Celebrating a Successful Year of Philanthropy
Cal State East Bay raises $15 million, second highest philanthropic year to date
Cal State East Bay is celebrating its second-highest fundraising year in the university’s history, despite the current global COVID-19 pandemic. The university raised $15 million from nearly 4,200 gifts given by individuals and organizations, including the Stupski and Koret foundations.
This year’s totals also include the university’s single-largest gift from an individual, as alumnus Marvin Remmich (B.S. ’69, Business Administration), and his wife Susan made a $5 million gift toward the forthcoming Applied Sciences Center. The ASC will be home to the newly formed Green Biome Institute, the first program of its kind in the California State University and University of California systems.
In addition, the university’s Rising in the East campaign formally concluded on June 30, with more than $77.7 million raised for “People, Place and Purpose.”
The $4 million gift from the Stupski Foundation will support a holistic approach to advising that will focus on general education and major requirements and allow advisers to focus on issues such as housing costs and food insecurity, which may have a direct effect on student success.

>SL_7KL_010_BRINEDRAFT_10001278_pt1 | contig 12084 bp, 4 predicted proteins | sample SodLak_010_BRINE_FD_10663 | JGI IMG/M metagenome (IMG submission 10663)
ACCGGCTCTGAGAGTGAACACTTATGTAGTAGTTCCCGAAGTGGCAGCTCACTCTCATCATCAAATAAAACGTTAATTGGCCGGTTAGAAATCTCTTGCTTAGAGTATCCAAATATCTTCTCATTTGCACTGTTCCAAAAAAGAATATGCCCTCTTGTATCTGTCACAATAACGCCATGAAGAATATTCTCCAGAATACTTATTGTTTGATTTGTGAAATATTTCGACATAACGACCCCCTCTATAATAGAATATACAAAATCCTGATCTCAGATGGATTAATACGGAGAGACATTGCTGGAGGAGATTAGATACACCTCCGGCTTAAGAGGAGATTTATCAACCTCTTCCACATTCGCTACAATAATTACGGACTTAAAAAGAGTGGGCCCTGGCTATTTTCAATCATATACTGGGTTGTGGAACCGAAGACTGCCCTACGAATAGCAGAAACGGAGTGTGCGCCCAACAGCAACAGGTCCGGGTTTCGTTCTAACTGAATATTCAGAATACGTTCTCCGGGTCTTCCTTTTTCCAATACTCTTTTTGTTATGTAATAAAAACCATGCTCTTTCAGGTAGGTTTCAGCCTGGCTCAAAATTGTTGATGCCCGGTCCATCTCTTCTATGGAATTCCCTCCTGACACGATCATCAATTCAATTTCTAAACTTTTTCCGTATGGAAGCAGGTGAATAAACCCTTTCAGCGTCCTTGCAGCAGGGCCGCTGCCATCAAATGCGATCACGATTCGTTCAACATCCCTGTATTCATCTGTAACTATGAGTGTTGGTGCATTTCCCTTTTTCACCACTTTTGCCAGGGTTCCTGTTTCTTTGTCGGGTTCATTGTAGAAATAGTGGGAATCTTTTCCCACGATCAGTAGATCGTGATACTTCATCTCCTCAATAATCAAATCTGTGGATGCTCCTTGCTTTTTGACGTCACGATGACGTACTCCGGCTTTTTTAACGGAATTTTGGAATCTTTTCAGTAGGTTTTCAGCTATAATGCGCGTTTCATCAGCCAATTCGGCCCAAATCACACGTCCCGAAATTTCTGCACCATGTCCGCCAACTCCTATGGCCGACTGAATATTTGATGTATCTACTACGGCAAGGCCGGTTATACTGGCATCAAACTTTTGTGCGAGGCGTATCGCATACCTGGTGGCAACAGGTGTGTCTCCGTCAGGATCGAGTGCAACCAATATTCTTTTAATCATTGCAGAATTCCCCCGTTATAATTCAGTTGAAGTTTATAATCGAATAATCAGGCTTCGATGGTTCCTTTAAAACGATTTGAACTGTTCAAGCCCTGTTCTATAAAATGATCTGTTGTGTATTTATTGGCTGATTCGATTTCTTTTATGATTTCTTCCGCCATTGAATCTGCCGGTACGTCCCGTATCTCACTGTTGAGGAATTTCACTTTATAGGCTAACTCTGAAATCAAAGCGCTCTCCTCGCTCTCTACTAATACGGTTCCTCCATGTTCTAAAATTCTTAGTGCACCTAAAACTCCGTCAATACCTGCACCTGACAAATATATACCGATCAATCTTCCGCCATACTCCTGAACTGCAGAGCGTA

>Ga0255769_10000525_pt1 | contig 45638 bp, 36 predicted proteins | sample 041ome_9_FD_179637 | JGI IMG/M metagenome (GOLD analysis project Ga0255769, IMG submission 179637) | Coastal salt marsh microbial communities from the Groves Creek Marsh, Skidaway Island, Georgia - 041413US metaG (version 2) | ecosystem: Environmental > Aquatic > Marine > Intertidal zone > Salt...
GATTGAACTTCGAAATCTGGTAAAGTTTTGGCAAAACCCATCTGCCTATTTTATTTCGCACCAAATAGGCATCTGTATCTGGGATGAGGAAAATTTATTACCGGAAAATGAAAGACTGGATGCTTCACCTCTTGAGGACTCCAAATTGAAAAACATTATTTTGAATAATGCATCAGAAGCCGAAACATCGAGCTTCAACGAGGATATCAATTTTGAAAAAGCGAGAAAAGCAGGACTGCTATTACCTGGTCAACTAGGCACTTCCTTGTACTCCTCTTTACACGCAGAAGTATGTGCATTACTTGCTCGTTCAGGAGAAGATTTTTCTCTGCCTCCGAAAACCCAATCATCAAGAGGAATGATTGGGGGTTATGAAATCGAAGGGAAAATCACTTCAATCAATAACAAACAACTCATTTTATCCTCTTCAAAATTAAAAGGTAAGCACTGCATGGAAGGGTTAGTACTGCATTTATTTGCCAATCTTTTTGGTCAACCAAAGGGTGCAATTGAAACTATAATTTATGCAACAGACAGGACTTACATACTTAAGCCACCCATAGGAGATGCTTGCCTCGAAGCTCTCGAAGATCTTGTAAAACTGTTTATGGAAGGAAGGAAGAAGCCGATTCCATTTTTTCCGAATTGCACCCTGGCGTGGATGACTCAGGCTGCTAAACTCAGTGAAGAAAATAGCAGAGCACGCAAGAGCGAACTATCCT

The university is developing a model network, entitled the East Bay College Agile Network, with a $350,000 gift from the Koret Foundation. The collaboration between Cal State East Bay and the Chabot-Las Positas Community College District will serve 43,000 students annually by leveraging and strengthening existing relationships and initiatives across the two systems, aiming to remove student success barriers.
“By investing in our technological infrastructure, advising community and much more, we’re making significant investments in our students and their success,” said Provost Edward Inch. “These partnerships and changes will help our students navigate their academic pathways and succeed in completing their degrees.”
In addition to gifts to support the Applied Sciences Center, the East Bay College Agile Network, and advising, donors generously supported respite funding for students impacted by job and housing loss due to COVID-19. The Presidential Pioneers Emergency Fund provided a total of $83,050 in one-time grants to students, funded in part by staff and faculty members, shifting their parking fees to provide upwards of $20,000 of funding to assist students in need.
“I am grateful for the generosity of the greater Cal State East Bay community, which continues to provide resources to support our students, many of whom are facing additional pressures and needs,” said President Leroy M. Morishita. “Because of the dedication of individuals and organizations such as the Stupski Foundation and the Koret Foundation, we are well-positioned to help our students succeed at all stages of their learning.”